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Related: pot - drugs
According to the Encyclopædia Britannica Eleventh Edition, the word assassin derives from the Arabic word Hashshashin, an Islamic sect of militants founded by Hasan-i Sabbah who were supposedly avid hash-eaters. This is also the view expressed by Charles Baudelaire in his Artificial Paradises of 1857. [Apr 2006]
The Club des Hashischins
The Club des Hashischins (sometimes also spelled Club des Hashishins or Club des Hachichin), was a Parisian society dedicated to the exploration of drug-induced experiences, notably with hashish.
It was active from about 1844 to 1849 and counted the literary and intellectual elite of Paris among its members, including Dr. Jacques-Joseph Moreau, Théophile Gautier, Charles Baudelaire, Gérard de Nerval, Eugène Delacroix and Alexandre Dumas.
Gautier wrote about the club in an article entitled "Le Club des Hachichin" published in the Revue des Deux Mondes in February 1846, recounting his recent visit. While he is often cited as the founder of the club, in the article his says he was attending their monthly "séances" for the first time that evening and made clear that others were sharing a familiar experience with him. --http://en.wikipedia.org/wiki/Club_des_Hashischins [Jan 2006]
See also: 1840s - drugs
In 1798 Napoleon invaded Egypt, the first step on his campaign to establish a French kingdom there and, in time, to drive on to India. He was expelled in 1801. Before then, however, his troops had made a new discovery - hashish - possession and consumption of which was soon banned. But the ban had no real effect, and when the troops came home, they brought cannabis with them. The upshot was its gradual popularisation in Europe, particularly in France.
Regular imports of hashish, the dried leaf form of cannabis, followed and it could soon be bought at any pharmacy. It was not suprising that the medical establishment, particularly Dr Jacques-Joseph Moreau (1804-84), began to take an interest in its properties. In 1840, Moreau swallowed some cannabis, with the intention of reporting on its intoxicating effects. He experienced a mixture of euphoria, hallucination and incoherence, and an extremely rapid flow of ideas. He realised that experimenting on oneself with a drug whose nature was to distort sensations and impressions was not enough. He needed guinea pigs.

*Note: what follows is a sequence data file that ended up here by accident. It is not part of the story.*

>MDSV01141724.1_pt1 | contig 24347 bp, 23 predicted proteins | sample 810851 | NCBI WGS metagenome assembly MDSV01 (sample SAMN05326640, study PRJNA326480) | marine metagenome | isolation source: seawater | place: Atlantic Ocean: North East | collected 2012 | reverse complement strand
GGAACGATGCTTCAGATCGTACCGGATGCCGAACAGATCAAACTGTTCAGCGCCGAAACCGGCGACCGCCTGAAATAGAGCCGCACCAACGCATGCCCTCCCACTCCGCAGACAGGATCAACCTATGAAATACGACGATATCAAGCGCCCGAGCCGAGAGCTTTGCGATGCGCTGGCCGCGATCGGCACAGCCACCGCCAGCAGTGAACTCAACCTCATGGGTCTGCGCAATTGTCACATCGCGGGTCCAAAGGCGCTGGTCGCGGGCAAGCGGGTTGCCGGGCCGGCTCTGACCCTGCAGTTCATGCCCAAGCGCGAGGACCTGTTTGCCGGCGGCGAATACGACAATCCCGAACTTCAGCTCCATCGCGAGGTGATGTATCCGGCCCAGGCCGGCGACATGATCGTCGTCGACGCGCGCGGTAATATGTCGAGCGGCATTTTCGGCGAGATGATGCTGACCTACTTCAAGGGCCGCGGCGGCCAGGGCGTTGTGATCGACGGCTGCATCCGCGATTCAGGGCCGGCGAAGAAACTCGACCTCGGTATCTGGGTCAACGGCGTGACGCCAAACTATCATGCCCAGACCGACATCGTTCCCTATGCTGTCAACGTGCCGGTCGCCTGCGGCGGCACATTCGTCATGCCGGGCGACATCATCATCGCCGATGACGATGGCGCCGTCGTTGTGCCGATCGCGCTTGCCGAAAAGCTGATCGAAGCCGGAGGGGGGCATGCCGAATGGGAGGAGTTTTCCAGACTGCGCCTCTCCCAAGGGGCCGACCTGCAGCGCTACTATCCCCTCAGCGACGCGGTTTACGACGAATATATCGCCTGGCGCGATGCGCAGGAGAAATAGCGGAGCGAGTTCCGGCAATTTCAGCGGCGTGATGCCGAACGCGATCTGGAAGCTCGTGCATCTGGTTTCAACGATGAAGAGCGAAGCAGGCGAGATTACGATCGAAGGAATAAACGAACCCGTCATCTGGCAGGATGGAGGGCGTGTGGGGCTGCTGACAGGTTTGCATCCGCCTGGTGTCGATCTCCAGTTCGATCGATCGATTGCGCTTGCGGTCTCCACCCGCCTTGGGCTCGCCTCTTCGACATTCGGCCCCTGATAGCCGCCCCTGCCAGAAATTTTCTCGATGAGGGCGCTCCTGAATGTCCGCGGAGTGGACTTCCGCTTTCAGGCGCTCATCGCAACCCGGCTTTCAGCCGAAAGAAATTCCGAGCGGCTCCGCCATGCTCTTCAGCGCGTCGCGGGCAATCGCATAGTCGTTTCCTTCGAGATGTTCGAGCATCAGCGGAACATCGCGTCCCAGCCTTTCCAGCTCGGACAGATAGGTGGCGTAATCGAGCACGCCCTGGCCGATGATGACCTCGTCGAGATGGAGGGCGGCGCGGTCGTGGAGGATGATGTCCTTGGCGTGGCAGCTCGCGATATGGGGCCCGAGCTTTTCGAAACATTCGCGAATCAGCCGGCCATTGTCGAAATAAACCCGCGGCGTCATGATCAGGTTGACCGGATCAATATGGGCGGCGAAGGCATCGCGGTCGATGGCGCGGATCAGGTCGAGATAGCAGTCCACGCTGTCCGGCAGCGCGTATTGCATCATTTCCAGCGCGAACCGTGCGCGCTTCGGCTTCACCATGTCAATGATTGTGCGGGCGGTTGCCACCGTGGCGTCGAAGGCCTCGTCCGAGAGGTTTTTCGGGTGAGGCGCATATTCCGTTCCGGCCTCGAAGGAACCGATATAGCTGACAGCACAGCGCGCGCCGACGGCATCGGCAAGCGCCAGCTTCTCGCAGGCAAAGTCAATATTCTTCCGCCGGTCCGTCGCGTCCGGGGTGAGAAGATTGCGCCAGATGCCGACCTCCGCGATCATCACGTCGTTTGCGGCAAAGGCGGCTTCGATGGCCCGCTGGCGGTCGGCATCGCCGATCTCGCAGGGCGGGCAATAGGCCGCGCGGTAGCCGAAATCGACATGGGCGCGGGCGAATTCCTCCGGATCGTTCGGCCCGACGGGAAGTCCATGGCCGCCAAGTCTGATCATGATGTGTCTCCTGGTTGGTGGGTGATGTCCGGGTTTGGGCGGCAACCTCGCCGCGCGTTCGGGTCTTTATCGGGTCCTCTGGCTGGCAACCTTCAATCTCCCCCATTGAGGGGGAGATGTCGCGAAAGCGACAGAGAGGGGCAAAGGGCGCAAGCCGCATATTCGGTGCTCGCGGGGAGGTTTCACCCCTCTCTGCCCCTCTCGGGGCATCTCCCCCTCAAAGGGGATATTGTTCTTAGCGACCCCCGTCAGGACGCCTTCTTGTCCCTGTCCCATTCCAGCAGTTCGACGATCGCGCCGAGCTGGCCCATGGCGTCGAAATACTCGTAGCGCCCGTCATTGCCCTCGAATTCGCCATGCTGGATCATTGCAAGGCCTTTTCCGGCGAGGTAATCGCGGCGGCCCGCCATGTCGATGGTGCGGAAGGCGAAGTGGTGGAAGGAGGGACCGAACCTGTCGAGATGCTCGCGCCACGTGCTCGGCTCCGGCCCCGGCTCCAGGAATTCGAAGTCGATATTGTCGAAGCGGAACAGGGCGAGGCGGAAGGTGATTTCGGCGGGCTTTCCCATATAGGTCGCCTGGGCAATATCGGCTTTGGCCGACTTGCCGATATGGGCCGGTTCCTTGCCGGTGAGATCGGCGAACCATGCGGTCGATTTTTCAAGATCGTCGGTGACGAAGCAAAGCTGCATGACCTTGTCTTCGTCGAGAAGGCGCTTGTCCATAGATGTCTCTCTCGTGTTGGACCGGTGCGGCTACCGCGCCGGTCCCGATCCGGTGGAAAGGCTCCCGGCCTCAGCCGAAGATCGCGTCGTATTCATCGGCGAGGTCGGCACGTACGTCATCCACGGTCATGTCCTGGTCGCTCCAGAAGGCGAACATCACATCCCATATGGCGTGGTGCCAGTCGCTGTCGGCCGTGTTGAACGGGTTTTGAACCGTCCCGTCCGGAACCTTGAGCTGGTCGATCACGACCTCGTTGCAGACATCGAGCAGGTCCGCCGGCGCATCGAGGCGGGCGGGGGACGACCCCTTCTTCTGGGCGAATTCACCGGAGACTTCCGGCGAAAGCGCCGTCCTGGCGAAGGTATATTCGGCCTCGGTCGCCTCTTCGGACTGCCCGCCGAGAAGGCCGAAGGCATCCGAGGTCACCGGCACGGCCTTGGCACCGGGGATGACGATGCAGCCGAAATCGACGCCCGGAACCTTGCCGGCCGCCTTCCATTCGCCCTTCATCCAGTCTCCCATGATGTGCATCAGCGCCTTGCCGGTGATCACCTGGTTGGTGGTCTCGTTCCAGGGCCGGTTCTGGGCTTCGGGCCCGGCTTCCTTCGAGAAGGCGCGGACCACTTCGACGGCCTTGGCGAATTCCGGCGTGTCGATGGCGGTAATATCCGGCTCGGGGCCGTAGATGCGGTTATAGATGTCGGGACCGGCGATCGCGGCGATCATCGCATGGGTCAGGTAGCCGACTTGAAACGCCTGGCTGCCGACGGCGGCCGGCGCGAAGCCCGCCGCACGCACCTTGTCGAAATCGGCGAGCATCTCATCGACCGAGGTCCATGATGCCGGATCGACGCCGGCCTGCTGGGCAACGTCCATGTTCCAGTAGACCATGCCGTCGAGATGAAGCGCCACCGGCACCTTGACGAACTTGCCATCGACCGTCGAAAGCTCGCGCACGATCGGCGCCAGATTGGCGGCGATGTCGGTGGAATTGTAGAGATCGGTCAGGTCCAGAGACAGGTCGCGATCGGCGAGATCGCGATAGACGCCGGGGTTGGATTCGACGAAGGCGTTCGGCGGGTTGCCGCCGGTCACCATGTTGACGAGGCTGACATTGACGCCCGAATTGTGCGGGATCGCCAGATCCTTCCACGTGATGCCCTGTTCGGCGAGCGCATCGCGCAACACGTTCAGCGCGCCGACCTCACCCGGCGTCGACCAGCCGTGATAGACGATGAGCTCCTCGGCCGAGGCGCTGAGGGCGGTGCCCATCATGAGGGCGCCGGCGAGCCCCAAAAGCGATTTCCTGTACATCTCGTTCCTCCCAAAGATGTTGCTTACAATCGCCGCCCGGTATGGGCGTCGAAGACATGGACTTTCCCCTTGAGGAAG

In 1844 Moreau met the French philosopher, writer and journalist Théophile Gautier (1811-1872), a man at the heart of Romanticism - the current intellectual movement - and whose manifestos were among its primary underpinnings, epitomised by the slogan "art for art's sake". Gautier was impressed by Moreau's theories, especially perhaps his description of cannabis as "an intellectual intoxication", preferable to the "ignoble heavy drunkenness" of alcohol.
Gautier brought with him a number of leading Parisian littérateurs: Alexandre Dumas, Gérard de Nerval, Victor Hugo, Honoré de Balzac, Charles Baudelaire, Eugène Delacroix and many others. The group, calling themselves the Club des Hachichins (Hashish Club), would gather regularly between 1844 and 1849 at the suitably gothic Pimodan House, also known as the Hôtel Lauzun.
Here, ritualistically garbed in Arab clothing, they drank strong coffee, liberally laced with hashish, which Moreau called dawamesk, in the Arabic manner. It looked, reported the members, like a greenish preserve, its ingredients a mixture of hashish, cinnamon, cloves, nutmeg, pistachio, sugar, orange juice, butter and cantharides. Some of them would write of their "stoned" experiences, although not all. Balzac attended the club but preferred not to indulge, though some time in 1845 the great man cracked and ate some. He told fellow members he had heard celestial voices and seen visions of divine paintings.
This is an edited extract from Cannabis by Jonathon Green, published by Pavilion, price £20 --http://books.guardian.co.uk/review/story/0,12084,809622,00.html
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